Looking back with 20/20 vision
When 2020 arrived I was reminded how 20/20 vision was perfect. I thought this year, this start of a new decade, might make use of the symbolism of “perfect vision” to see into the future. I was horribly wrong.
As the year dawned, I also reflected that this was to be my 50th high school reunion. I also thought how high school classes of 1920 celebrated their 50th reunion in 1970.
When one looks backward of 50 years of living, it is always awe inspiring. If I would have thought about it in 1970, looking back to a high school graduating in 1920, it would have been difficult for me to grasp. Now, looking back, first, 50 years to 1970 and then a century ago to 1920, I am struck by what 1920, 1970 and 2020 have in common — world wide pandemics and their “waves” of infections.
In 1920 the world was just coming out of the horrific Spanish Flu pandemic of 1918-1920. The Spanish flu, which actually originated on an Army base in the United States, killed millions — considerably more than the meat grinder of the trench battles of World War I.
When I graduated in 1970, the world was in the midst of the four year Hong Kong pandemic of 1968-1972, which claimed over a million lives world wide and 100,000 Americans. Both the Spanish and Hong Kong pandemics, like most pandemics, struck in three waves, with the second wave being considerably more deadly than the first and third waves.
The Spanish flu lasted almost three years, from January 1918 to December 1920. It infected 500 million people or about a third of the world’s population. The death toll was estimated to have ranged from 17 million to 100 million people making it one of the deadliest pandemics in history.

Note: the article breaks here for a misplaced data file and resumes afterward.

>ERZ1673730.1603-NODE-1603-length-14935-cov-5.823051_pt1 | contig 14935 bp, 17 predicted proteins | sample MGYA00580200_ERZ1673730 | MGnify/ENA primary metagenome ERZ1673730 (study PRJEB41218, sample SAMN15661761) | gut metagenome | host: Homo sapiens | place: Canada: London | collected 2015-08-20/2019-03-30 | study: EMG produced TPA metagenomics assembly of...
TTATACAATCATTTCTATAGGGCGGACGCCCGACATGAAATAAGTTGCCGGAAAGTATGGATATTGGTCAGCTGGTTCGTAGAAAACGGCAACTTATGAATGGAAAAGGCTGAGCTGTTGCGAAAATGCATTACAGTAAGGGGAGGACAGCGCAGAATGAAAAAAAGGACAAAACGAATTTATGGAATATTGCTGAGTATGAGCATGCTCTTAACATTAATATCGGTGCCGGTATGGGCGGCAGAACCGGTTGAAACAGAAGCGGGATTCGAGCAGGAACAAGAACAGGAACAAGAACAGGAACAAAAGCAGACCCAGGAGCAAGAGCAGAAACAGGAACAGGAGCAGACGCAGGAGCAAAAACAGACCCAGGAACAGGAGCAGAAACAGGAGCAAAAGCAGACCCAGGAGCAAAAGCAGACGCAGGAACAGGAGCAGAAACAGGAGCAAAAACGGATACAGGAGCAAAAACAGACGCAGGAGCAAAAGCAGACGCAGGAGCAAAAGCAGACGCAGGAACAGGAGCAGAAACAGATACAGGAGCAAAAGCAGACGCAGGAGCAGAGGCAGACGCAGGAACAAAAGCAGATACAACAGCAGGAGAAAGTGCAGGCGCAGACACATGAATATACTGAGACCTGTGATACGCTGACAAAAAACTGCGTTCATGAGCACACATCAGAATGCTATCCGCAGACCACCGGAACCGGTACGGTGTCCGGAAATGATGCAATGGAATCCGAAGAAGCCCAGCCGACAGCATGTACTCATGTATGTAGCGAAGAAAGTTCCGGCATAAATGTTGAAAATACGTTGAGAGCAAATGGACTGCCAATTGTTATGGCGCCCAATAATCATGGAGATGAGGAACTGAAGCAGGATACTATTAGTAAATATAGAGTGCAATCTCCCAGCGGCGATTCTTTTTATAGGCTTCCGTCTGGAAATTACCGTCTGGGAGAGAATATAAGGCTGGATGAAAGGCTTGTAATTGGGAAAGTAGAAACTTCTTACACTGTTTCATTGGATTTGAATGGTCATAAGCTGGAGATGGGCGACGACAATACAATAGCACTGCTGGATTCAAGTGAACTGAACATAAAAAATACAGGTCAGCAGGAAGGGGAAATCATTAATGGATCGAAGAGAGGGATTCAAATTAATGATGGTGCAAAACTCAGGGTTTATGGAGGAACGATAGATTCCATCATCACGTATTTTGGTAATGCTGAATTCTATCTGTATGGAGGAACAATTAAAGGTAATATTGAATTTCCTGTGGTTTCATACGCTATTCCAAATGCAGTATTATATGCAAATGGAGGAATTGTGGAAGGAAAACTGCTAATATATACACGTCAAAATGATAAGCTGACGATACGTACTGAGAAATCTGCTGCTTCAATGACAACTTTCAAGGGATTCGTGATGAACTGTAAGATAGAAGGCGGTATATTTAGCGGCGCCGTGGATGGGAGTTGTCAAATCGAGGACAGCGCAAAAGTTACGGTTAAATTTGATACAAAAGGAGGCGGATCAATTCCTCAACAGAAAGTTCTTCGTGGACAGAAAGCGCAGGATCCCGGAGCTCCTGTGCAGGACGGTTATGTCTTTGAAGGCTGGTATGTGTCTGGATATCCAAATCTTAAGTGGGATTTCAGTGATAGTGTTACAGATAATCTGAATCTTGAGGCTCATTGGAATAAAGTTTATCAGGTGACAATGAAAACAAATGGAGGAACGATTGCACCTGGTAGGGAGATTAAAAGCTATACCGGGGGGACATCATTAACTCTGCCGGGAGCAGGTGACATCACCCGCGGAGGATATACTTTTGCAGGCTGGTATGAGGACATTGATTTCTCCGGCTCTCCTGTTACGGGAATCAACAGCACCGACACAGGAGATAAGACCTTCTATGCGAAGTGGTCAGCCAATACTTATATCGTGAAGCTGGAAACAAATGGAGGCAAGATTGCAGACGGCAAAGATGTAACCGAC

Its three waves of infections followed familiar pandemic patterns, with the second wave hitting the hardest, killing at least 10 times the number of the first and third waves.
The Hong Kong pandemic started in late 1968 in southeast Asia. It struck Vietnam particularly hard, right in the midst of the Vietnam War, resulting in a lot of GIs infected, who subsequently brought it back to the US with them.
The Hong Kong pandemic returned in late 1969 and early 1970 and then made another return in 1972.
I have little recollection or remembrance of a pandemic that swept the world my junior and senior years of high school as well as my first year in the Navy stationed overseas in the Philippines in 1972. I certainly don’t recall social distancing or quarantines although I remember the military administering a whole lot of injections in bootcamp as we rolled up our sleeves and received “shots” in both arms by medics using “guns” that blasted the various inoculations through the skin.
As high school and college classes throughout the United States miss their graduation ceremonies, I suspect all graduates will remember the COVID-19 pandemic, especially when they celebrate their various future reunions. It is my fondest wish and desire that the youth of America get the opportunity for those future reunions.
Regretfully, we are only in the middle of the first of possible three waves of the COVID-19 pandemic. If this pandemic follows familiar patterns, the worst is ahead of us — young and old alike.
Montana is in an enviable position with a governor who took decisive, early action, potentially saving hundreds if not thousands of lives. Our medical providers and hospitals are in good shape, as are the vast, vast number of Montanans.
Only time and “history” will tell us the eventual success or failures of Montana and the United States fighting today’s pandemic. May we each play our individual part in insuring the classes of 2020 have many reunions to attend.
Tom Muri is from Whitefish, but writes mostly from Sedona, Arizona, nowadays and hopes he can come back to Montana this summer.